Science Doesn't Stop: How HRI worked during the pandemic
CORPUS CHRISTI, Texas — Like many others acting to control the spread of COVID-19, HRI faced new challenges during the pandemic and Texas Gov. Greg Abbott’s emergency stay-at-home order, which was issued March 31 and lasted through much of the spring. While the institute prioritized keeping HRI’s researchers, staff, students and community safe above all else, it also had an institutional — and in many cases, personal — mission to continue to conduct research in the face of adversity. That’s where we came up with our informal pandemic motto: “Science doesn’t stop for social distancing.”
While most employees and students were sent home to find new ways to work and study to keep safe, workers with time-sensitive lab or field work found new ways to conduct their duties safely in the lab and outdoors, said Associate Director Gail Sutton.
“We have been finding tools to enable as many people as possible to work from home,” Sutton said, “Including purchasing more computers, software, headsets and anything else to assist with remote working.”
But some people couldn’t do their work at home, and required the use of specialized research equipment only available at HRI to do their job and to maintain the facility over the long term for scientific research. Essential workers required to come into the building worked six feet apart and called in safety crews after they left the building to ensure rooms were decontaminated. Workers stayed two to a vehicle and limited vehicle use for safety purposes. Overnight travel was prohibited.
“Lab work can’t be done at home. We can’t expect staff to take home dangerous chemicals or equipment and set up a laboratory in their homes, but the work we are doing to create time series of ecological responses to natural and human disturbances is important for planning environmental protection, habitat restoration, and managing natural resources,” said HRI Chair for Ecosystems and Modeling Dr. Paul Montagna. “So, our lab remained open during the COVID crisis; with social distancing within the lab.”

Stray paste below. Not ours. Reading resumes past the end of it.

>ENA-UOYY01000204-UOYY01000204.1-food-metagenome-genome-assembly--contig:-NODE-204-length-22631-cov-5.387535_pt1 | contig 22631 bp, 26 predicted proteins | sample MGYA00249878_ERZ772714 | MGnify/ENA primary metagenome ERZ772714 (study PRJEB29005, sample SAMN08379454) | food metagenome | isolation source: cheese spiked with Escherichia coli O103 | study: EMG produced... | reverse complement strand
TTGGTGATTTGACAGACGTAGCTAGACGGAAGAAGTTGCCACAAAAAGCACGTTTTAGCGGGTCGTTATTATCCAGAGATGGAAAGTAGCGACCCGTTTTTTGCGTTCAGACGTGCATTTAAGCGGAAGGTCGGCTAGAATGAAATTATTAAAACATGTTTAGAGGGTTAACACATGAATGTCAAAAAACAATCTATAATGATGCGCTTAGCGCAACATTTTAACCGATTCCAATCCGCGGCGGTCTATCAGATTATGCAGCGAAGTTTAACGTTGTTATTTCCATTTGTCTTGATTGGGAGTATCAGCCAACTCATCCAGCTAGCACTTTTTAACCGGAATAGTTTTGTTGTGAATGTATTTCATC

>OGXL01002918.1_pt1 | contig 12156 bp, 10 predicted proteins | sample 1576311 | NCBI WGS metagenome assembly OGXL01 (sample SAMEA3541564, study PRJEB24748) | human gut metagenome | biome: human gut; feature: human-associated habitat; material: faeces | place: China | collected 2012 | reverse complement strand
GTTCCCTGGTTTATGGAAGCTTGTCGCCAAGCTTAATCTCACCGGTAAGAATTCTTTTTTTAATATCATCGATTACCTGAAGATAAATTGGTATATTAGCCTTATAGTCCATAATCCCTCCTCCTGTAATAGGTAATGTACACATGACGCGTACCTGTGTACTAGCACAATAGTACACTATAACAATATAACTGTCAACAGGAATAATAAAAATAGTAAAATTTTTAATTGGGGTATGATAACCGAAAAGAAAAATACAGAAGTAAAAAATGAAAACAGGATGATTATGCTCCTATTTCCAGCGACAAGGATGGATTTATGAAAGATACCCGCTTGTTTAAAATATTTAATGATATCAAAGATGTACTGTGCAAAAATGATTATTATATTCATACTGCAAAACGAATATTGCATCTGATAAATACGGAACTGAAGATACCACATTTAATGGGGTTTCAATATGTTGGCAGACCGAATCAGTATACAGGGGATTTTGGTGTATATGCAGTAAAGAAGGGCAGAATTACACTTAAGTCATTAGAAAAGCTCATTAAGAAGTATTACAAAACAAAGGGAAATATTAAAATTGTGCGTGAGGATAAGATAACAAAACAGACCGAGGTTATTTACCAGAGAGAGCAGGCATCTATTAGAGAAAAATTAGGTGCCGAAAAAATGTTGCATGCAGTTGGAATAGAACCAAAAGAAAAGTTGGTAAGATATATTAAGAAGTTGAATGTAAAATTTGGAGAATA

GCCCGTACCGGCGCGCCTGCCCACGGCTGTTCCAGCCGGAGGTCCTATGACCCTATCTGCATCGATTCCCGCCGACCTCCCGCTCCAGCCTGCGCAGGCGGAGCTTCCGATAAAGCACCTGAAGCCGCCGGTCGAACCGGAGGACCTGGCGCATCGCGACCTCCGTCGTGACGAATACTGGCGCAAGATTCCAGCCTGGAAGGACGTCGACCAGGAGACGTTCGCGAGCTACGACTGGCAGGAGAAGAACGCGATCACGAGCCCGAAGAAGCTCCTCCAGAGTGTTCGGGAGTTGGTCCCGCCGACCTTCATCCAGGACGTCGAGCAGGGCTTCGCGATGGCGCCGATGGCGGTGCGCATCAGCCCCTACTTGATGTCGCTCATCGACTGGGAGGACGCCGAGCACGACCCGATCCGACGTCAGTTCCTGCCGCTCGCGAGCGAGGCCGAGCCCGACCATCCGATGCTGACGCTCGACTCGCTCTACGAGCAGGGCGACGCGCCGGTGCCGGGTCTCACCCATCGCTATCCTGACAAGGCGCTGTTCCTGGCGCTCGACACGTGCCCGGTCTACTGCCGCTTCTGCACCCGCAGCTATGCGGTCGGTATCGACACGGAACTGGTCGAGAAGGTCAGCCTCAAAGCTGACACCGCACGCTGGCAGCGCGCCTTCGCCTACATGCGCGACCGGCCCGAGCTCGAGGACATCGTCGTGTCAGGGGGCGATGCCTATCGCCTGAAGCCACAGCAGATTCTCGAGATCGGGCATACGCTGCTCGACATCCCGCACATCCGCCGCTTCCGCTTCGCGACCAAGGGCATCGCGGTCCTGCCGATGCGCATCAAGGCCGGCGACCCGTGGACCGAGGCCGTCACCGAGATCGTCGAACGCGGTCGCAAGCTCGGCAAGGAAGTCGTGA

Ken Hayes, Laboratory Manager for the Coastal Ecosystem Processes Group, continued to work in the building through the pandemic, and said over seven weeks of quarantine he processed over 2,100 organic and inorganic samples — he chalked it up to fewer meetings and interruptions, and said he was happy he could continue his work — safely — through the pandemic.
“I enjoy working, being productive. I like the work I do and that is why I took the job here at TAMUCC. There are also deadlines that needed to be met for my boss (grants, papers and reports), students (data and sampling) and my own thesis work,” Hayes said.
Many of HRI’s ongoing projects depend on continuous collection of environmental data, Montagna said maintaining long-term data series is essential to helping us understand how the environment is changing and responding to weather and climatic events.
“Losing even one day of data can limit our ability to perform ecological forecasting and making future discoveries,” Montagna said.
Coastal Restoration and Conservation Chair Dr. Jennifer Pollack had her lab crew out sampling stream and river water quality in 16 tributaries from West Carancahua to the Rio Grande; monitoring oyster disease in the Mission-Aransas Estuary; and sampling oysters at project sites in St Charles and Matagorda Bay. It was essential work she said was not only important for continued research, she said, but to allow her students to continue their education.
“Being field biologists, the seasonal patterns of marine life doesn’t stop and neither does our needs to carry out our studies,” said HRI Fisheries and Ocean Health Chair Dr. Greg Stunz, whose team also continued field sampling. “While still taking necessary and strict precautions to prevent virus spread, we are able to carry out essential research functions in both the field and laboratory.”
He said the group still went out tagging sharks, worked with citizen-scientist fishermen, and continued in the lab processing samples, all while maintaining proper social distancing.
“So far, we have been able to carry out research and laboratory operations in a very efficient yet safe manner,” Stunz said. “However, everyone will be thrilled to get this crisis behind us, where we can resume more ‘normal’ research operations.”